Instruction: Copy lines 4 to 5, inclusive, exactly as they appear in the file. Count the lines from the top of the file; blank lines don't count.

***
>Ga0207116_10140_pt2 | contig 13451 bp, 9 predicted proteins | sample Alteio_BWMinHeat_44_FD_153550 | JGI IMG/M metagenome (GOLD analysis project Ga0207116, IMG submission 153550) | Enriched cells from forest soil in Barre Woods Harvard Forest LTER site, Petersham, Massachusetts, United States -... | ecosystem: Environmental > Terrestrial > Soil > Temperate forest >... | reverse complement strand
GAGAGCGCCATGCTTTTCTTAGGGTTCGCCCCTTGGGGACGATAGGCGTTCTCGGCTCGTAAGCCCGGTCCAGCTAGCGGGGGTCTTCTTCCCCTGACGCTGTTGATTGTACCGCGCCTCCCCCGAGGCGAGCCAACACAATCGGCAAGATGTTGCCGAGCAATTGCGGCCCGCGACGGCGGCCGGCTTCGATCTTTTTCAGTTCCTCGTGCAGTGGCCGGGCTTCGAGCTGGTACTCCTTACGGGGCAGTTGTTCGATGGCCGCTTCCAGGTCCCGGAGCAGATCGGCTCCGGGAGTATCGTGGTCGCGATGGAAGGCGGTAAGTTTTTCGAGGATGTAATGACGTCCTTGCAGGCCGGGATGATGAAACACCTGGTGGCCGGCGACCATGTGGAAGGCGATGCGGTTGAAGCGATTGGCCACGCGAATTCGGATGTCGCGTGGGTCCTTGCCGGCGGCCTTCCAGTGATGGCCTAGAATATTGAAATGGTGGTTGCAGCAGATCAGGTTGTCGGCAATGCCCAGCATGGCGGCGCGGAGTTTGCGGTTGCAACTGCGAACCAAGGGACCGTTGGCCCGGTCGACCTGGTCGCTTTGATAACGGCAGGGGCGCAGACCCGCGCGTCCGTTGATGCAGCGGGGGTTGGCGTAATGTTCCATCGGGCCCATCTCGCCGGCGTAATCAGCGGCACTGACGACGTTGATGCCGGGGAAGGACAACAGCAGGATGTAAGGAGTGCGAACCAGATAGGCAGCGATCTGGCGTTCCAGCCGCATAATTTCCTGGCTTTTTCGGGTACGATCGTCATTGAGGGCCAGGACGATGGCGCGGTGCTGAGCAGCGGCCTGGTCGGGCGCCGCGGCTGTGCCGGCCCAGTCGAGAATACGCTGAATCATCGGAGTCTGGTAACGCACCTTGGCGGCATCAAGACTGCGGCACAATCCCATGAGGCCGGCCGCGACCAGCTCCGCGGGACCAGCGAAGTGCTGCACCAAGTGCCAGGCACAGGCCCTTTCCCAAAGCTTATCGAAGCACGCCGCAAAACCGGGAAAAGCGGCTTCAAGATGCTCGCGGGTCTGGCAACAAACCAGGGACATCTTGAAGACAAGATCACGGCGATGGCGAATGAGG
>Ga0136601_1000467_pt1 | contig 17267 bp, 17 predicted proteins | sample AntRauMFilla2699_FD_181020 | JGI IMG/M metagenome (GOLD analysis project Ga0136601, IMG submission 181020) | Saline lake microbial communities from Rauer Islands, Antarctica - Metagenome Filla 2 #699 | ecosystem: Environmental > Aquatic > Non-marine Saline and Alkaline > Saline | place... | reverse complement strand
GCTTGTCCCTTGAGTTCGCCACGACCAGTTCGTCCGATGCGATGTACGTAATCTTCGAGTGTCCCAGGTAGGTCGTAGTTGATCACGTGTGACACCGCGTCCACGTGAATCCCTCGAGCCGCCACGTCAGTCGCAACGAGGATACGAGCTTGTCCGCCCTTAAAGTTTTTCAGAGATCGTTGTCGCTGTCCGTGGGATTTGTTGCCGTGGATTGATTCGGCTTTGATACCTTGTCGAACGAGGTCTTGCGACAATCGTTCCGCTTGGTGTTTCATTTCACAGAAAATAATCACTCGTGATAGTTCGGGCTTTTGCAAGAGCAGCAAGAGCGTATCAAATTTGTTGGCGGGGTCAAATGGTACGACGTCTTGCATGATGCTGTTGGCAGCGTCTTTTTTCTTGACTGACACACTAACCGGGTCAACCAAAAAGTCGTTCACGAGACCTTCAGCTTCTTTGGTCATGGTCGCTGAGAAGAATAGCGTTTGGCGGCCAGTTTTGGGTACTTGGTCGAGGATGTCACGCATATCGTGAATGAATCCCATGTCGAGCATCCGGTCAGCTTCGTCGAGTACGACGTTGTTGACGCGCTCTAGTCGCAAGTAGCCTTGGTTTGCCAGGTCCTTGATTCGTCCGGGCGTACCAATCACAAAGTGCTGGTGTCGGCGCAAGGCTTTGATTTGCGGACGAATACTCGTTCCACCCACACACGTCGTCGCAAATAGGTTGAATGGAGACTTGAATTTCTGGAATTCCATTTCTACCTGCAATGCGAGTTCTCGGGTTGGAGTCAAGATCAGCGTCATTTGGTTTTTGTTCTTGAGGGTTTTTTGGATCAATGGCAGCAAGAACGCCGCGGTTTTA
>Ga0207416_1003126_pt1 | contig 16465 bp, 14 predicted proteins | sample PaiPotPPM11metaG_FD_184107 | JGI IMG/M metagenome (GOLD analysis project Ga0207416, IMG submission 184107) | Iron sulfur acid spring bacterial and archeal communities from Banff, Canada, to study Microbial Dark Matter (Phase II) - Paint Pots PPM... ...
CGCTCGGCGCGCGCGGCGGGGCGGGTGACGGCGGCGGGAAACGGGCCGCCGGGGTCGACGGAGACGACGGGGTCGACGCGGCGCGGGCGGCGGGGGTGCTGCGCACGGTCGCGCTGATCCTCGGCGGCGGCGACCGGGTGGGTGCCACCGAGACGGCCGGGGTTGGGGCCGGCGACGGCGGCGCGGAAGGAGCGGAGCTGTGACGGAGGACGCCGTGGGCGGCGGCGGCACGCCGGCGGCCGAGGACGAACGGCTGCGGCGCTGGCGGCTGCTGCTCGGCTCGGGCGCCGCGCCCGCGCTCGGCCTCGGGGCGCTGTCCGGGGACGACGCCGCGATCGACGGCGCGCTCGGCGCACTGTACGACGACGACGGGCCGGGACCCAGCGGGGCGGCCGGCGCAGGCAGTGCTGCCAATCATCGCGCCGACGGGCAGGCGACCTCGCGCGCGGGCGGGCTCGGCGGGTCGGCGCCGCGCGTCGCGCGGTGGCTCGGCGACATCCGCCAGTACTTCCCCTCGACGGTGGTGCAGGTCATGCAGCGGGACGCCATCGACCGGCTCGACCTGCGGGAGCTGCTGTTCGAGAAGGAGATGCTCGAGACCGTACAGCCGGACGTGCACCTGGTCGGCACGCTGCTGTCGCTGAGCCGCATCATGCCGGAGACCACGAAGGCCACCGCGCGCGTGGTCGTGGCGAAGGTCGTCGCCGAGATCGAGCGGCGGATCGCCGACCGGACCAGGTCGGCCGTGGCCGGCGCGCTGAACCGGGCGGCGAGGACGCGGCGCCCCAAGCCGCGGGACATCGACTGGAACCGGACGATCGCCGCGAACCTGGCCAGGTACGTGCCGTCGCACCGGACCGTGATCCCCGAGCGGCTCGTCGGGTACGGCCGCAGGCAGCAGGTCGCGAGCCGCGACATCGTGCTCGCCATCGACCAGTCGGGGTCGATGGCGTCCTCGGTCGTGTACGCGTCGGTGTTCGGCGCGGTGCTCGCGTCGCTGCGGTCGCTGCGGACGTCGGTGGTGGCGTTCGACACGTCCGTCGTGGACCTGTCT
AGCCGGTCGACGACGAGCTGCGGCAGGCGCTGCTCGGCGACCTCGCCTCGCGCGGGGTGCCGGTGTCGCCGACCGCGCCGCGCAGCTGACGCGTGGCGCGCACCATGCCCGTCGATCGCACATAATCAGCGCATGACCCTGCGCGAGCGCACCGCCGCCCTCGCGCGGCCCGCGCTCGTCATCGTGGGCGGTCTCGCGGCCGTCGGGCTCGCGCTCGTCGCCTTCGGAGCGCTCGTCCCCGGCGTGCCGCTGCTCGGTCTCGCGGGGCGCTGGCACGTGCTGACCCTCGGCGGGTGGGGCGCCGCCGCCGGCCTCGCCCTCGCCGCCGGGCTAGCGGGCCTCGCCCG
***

GCTTGTCCCTTGAGTTCGCCACGACCAGTTCGTCCGATGCGATGTACGTAATCTTCGAGTGTCCCAGGTAGGTCGTAGTTGATCACGTGTGACACCGCGTCCACGTGAATCCCTCGAGCCGCCACGTCAGTCGCAACGAGGATACGAGCTTGTCCGCCCTTAAAGTTTTTCAGAGATCGTTGTCGCTGTCCGTGGGATTTGTTGCCGTGGATTGATTCGGCTTTGATACCTTGTCGAACGAGGTCTTGCGACAATCGTTCCGCTTGGTGTTTCATTTCACAGAAAATAATCACTCGTGATAGTTCGGGCTTTTGCAAGAGCAGCAAGAGCGTATCAAATTTGTTGGCGGGGTCAAATGGTACGACGTCTTGCATGATGCTGTTGGCAGCGTCTTTTTTCTTGACTGACACACTAACCGGGTCAACCAAAAAGTCGTTCACGAGACCTTCAGCTTCTTTGGTCATGGTCGCTGAGAAGAATAGCGTTTGGCGGCCAGTTTTGGGTACTTGGTCGAGGATGTCACGCATATCGTGAATGAATCCCATGTCGAGCATCCGGTCAGCTTCGTCGAGTACGACGTTGTTGACGCGCTCTAGTCGCAAGTAGCCTTGGTTTGCCAGGTCCTTGATTCGTCCGGGCGTACCAATCACAAAGTGCTGGTGTCGGCGCAAGGCTTTGATTTGCGGACGAATACTCGTTCCACCCACACACGTCGTCGCAAATAGGTTGAATGGAGACTTGAATTTCTGGAATTCCATTTCTACCTGCAATGCGAGTTCTCGGGTTGGAGTCAAGATCAGCGTCATTTGGTTTTTGTTCTTGAGGGTTTTTTGGATCAATGGCAGCAAGAACGCCGCGGTTTTA
>Ga0207416_1003126_pt1 | contig 16465 bp, 14 predicted proteins | sample PaiPotPPM11metaG_FD_184107 | JGI IMG/M metagenome (GOLD analysis project Ga0207416, IMG submission 184107) | Iron sulfur acid spring bacterial and archeal communities from Banff, Canada, to study Microbial Dark Matter (Phase II) - Paint Pots PPM... ...